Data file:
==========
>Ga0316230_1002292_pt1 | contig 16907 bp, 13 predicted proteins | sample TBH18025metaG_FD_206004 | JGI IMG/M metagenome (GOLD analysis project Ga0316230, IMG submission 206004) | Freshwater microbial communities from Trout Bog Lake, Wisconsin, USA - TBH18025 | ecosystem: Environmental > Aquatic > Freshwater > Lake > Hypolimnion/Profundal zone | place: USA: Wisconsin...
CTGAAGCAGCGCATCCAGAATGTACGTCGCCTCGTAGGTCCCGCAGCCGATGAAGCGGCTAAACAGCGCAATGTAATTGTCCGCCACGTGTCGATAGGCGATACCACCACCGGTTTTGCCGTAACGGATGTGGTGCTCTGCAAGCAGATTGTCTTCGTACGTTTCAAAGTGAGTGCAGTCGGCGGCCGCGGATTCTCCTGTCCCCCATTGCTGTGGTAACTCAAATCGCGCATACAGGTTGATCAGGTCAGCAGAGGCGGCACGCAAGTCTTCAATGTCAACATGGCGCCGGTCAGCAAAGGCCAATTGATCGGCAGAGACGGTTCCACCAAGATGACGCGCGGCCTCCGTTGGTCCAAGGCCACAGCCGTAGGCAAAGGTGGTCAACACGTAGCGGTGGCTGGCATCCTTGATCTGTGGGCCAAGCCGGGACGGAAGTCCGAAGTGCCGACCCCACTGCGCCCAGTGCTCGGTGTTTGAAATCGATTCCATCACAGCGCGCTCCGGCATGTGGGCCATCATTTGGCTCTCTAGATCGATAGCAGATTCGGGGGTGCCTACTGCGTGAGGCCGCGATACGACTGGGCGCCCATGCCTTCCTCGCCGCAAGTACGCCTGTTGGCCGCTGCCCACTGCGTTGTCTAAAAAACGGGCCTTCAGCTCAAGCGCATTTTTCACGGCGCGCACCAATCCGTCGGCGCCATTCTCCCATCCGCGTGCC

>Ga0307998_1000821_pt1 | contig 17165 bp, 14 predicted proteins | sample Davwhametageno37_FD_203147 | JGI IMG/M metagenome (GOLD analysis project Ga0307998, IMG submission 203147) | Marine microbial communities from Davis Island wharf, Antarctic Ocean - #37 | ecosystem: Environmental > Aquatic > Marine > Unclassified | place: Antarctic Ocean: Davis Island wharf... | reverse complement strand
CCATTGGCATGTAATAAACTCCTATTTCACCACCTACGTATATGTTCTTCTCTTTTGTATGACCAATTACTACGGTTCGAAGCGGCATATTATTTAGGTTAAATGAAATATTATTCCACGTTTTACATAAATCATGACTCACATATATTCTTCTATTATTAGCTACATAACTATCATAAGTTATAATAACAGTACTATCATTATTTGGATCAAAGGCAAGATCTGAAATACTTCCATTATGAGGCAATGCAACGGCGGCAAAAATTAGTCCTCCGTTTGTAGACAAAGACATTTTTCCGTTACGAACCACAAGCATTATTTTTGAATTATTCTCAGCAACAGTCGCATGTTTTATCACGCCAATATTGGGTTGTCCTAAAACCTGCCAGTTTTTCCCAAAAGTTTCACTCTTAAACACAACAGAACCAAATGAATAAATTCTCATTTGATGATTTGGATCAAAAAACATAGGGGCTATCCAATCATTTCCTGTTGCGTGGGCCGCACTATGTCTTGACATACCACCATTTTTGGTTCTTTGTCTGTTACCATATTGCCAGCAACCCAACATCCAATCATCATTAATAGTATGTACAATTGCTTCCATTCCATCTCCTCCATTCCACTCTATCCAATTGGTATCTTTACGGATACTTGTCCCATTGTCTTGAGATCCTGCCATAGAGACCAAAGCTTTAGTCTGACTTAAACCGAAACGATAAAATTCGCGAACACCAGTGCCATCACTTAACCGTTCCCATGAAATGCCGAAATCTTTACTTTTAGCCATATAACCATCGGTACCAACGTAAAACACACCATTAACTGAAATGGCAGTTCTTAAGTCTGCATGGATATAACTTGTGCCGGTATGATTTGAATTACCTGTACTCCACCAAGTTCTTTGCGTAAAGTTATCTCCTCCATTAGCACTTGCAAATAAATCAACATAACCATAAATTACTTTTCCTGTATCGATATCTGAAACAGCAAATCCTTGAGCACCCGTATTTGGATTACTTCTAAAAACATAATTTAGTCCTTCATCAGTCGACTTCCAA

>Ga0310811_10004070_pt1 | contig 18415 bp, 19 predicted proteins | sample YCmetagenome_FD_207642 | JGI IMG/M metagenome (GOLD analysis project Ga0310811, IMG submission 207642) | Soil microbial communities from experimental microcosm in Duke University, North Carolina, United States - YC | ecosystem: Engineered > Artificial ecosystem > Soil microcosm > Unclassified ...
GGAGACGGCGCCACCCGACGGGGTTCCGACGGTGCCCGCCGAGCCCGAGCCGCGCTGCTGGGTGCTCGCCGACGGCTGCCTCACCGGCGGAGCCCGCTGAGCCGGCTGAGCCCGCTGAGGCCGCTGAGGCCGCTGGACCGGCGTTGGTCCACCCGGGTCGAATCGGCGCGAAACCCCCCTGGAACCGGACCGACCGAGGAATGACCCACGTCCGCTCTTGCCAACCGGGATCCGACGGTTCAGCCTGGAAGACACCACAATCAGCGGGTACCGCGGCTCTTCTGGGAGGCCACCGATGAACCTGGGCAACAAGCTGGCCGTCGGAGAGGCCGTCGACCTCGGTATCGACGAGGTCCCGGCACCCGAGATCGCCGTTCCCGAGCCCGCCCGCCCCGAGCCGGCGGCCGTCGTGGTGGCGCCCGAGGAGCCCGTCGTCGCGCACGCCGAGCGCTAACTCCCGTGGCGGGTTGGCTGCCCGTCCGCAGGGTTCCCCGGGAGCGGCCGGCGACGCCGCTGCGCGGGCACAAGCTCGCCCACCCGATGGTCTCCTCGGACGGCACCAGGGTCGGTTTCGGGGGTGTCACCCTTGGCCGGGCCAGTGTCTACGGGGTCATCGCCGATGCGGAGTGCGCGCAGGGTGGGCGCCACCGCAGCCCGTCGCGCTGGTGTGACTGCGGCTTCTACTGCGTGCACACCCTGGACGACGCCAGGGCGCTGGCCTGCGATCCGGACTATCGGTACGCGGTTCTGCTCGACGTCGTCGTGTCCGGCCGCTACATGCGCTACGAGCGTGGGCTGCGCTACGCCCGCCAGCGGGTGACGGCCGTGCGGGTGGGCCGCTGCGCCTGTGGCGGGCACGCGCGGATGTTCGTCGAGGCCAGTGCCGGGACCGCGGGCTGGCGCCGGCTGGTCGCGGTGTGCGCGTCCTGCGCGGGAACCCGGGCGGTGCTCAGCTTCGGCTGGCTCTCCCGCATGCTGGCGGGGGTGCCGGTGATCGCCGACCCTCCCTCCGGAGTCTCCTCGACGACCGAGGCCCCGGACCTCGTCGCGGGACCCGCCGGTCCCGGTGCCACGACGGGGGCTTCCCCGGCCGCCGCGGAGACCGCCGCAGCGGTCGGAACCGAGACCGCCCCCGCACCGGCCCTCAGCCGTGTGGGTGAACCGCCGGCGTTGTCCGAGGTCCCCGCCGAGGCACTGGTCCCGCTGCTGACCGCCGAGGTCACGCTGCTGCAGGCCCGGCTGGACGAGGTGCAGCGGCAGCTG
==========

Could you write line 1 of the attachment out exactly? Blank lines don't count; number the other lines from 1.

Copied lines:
>Ga0316230_1002292_pt1 | contig 16907 bp, 13 predicted proteins | sample TBH18025metaG_FD_206004 | JGI IMG/M metagenome (GOLD analysis project Ga0316230, IMG submission 206004) | Freshwater microbial communities from Trout Bog Lake, Wisconsin, USA - TBH18025 | ecosystem: Environmental > Aquatic > Freshwater > Lake > Hypolimnion/Profundal zone | place: USA: Wisconsin...